In May 2021, Fifa began exploring the idea of holding a men’s football World Cup every two years instead of four. Further plans have since been unveiled, and the proposal, which originally came from Saudi Arabia, has received support from some international organisations.
Fifa’s chief of global football development and former Arsenal manager Arsène Wenger says he is “100% convinced” it is the right way forward for the sport.
Others, including fan groups, have quickly called foul on the proposal. Uefa, responsible for governing football in Europe, has threatened a boycott, with its president Aleksander Ceferin commenting: “We can decide not to play in it … So good luck with a World Cup like that.”
Arguments in favour of the scheme include more frequent quality football entertainment and the chance to raise more funds for player development in poorer countries. Those against complain of a loss of novelty value and the need to look after the health of players.
But like most decisions taken in the world of business, be it banking or sport, this is not just about pros and cons. It is about financial benefits and costs.
For Fifa, the majority of its revenue comes from the broadcasting fees, licensing rights and ticket sales of the men’s World Cup tournament, held every four years since 1930. In fact, there is a clear financial cycle in which losses accrue in three out of every four years. More World Cups could bring in more income.
So why aren’t Uefa keen to do the same? Potentially, the change could lead to them hosting the Euros more frequently (also currently held every four years) and also benefiting from increased revenue.
The main difference is that Uefa simply is not as financially dependent on a single event. Instead, it has something Fifa does not have: more than one major event that generates money. These include the Champions League (men’s and women’s) and Europa League competitions.
As a result, Uefa makes much more money than Fifa does. Over the last four years, UEFA’s revenues, at US$12.5 billion (£9.4 billion), were almost double those of Fifa, which brought in US$6.4 billion (£4.6 billion).
It is also a much smoother revenue year-on-year, whereas Fifa is more dependent on a large boost every four years. Clearly, Fifa needs the men’s World Cup more than Uefa needs the Euros.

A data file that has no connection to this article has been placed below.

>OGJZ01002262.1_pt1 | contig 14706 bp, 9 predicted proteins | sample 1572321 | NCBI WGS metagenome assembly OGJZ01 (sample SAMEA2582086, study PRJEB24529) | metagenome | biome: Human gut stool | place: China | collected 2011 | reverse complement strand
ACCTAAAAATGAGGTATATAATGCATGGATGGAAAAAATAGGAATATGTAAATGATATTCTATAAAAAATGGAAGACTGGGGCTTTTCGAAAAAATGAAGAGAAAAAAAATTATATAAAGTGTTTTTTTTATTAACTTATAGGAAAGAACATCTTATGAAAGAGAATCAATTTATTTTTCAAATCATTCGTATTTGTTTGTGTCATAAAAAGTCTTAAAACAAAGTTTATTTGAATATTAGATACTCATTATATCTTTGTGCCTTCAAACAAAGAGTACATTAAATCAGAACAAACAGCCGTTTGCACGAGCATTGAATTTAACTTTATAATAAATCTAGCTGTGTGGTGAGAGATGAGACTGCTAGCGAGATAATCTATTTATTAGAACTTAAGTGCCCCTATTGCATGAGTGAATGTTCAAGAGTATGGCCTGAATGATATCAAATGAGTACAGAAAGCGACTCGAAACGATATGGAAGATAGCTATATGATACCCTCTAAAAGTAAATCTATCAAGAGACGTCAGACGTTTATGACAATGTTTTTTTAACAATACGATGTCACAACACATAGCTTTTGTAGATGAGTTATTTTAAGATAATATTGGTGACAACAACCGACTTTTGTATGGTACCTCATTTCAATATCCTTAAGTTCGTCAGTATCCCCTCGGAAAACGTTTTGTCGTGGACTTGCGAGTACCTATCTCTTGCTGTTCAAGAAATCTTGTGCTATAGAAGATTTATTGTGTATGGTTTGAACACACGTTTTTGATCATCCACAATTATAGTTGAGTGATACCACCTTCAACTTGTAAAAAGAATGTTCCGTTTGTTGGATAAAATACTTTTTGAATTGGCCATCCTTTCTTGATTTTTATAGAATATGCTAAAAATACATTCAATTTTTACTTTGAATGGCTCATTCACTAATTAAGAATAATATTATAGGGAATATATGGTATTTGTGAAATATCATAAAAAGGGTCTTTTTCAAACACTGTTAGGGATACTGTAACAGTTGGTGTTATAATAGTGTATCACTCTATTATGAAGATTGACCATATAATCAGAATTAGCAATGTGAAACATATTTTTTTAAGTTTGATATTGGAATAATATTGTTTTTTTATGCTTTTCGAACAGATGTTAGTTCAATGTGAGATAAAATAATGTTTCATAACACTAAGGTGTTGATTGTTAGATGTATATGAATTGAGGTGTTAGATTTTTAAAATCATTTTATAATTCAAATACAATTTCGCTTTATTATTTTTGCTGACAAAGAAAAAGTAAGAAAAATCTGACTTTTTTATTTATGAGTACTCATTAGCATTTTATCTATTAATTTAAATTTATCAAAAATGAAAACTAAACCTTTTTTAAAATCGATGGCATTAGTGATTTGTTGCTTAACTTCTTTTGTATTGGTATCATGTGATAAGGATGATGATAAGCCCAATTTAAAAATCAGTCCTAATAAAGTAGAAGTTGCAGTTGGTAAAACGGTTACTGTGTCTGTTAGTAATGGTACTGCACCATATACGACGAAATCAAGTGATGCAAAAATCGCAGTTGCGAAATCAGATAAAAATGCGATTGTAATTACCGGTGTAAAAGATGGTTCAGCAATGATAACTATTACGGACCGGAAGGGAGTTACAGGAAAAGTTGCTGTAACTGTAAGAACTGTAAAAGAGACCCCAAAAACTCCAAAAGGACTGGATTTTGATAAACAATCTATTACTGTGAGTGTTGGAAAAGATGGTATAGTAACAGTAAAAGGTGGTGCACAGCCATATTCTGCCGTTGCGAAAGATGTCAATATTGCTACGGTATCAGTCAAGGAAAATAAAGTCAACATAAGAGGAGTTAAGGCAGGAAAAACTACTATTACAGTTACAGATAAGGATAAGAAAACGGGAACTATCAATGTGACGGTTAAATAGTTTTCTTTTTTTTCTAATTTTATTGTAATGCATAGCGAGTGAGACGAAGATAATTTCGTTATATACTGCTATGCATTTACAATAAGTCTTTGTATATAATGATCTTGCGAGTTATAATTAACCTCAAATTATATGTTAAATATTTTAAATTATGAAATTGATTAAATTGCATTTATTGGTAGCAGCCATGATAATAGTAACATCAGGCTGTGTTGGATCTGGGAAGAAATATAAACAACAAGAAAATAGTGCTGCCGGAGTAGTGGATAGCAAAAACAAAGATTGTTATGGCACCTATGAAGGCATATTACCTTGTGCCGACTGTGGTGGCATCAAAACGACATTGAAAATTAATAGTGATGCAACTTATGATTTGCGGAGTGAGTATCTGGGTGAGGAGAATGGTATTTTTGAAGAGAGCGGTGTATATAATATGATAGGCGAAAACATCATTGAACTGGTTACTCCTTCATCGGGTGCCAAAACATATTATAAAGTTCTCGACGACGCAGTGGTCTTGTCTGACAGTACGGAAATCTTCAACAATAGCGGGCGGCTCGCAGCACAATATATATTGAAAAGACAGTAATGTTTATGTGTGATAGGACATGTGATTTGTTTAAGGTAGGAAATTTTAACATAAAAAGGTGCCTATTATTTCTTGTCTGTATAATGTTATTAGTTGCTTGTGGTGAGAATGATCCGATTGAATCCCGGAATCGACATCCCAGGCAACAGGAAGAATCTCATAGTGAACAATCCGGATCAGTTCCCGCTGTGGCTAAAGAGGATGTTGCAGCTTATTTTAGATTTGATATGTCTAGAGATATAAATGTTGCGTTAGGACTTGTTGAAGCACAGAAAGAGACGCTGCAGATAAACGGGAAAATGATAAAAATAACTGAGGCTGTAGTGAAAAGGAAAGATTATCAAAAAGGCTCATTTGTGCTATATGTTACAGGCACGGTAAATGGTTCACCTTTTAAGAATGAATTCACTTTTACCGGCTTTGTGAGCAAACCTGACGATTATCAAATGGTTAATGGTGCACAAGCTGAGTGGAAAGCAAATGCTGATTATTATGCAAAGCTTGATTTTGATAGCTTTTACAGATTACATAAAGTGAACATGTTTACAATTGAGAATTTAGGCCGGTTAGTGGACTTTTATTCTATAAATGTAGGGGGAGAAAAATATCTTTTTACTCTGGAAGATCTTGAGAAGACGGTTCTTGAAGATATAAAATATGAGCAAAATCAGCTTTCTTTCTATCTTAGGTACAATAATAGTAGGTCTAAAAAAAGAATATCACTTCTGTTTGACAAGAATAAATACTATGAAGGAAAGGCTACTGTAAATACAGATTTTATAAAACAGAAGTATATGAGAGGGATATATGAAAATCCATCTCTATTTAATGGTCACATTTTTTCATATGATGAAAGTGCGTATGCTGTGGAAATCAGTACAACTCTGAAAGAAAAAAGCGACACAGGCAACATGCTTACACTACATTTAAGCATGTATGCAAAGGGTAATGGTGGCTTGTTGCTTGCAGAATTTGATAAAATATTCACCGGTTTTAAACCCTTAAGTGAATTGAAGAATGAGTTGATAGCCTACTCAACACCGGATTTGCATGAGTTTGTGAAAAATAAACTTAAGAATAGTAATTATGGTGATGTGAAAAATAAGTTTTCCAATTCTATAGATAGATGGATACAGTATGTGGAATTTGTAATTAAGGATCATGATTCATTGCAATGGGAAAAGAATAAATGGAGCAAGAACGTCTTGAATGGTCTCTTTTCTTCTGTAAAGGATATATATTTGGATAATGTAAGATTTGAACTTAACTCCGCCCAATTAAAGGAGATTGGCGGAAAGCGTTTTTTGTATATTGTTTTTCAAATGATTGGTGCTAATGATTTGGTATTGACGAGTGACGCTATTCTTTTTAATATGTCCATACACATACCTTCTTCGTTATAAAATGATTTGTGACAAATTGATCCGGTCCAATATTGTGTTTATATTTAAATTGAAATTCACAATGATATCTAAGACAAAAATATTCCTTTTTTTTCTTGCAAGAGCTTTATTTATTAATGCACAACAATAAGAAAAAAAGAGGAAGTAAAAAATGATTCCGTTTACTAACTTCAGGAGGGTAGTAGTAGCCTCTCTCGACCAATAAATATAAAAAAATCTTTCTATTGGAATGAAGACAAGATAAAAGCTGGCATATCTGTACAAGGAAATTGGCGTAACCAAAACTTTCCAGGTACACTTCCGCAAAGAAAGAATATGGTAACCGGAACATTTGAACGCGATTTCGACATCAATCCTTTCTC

In fact, the majority of Uefa’s annual revenue comes from club competitions, which they would not be keen to disrupt. In 2016, (Euro 2020 figures are not yet available) Uefa generated €293 million (£249 million) more from club competitions that year than it did from the international tournament.
So for Uefa, as well as for the European clubs that play in those club competitions, maintaining those revenues is more important from a financial standpoint. Both Uefa and Fifa are, after all, governing bodies looking after their members’ needs – and plans for development and growth of the game at all levels costs money.
As for the clubs, there are potentially serious costs of making their players available for more international duty, such as the risks of player fatigue and injury. Large clubs are more likely to have a number of national team players and therefore more likely to face greater overall risk to their squad. Smaller clubs may have a national player as their star performer.
Currently Fifa’s largest outgoing – about US$500 million (£362 million) a year – is on what it terms “development and education”. It sounds like a laudable aim, and few would argue against Wenger’s aim to “provide an incentive to invest in youth programmes”.
But it is worth thinking seriously about where extra funds would come from. Doubling the number of World Cups does not necessarily mean double the money.
Income is generated from a number of sources, and in the last World Cup year (2018), TV broadcast rights made up the largest (55%) source of Fifa’s revenue (ticket sales made up only 15%).
But what broadcasters pay for rights depends on demand from the prospective audience. The more people want to watch something, the more they are willing to pay to outbid their competitors.
Making a major event less rare (and therefore perhaps less major), by having it occur twice as often, and clashing with other sporting events that people want to watch (such as the Olympics) can easily dilute value to broadcasters, making them less willing to pay.
This is the gamble. With more events but potentially less money per event, will the overall effect be a positive one for Fifa’s income? And is any extra money worth risking the wrath of Uefa, some of the world’s biggest clubs, and crucially, the fans?
Christina Philippou, Principal Lecturer, Accounting and Financial Management, University of Portsmouth
This article was first published on The Conversation.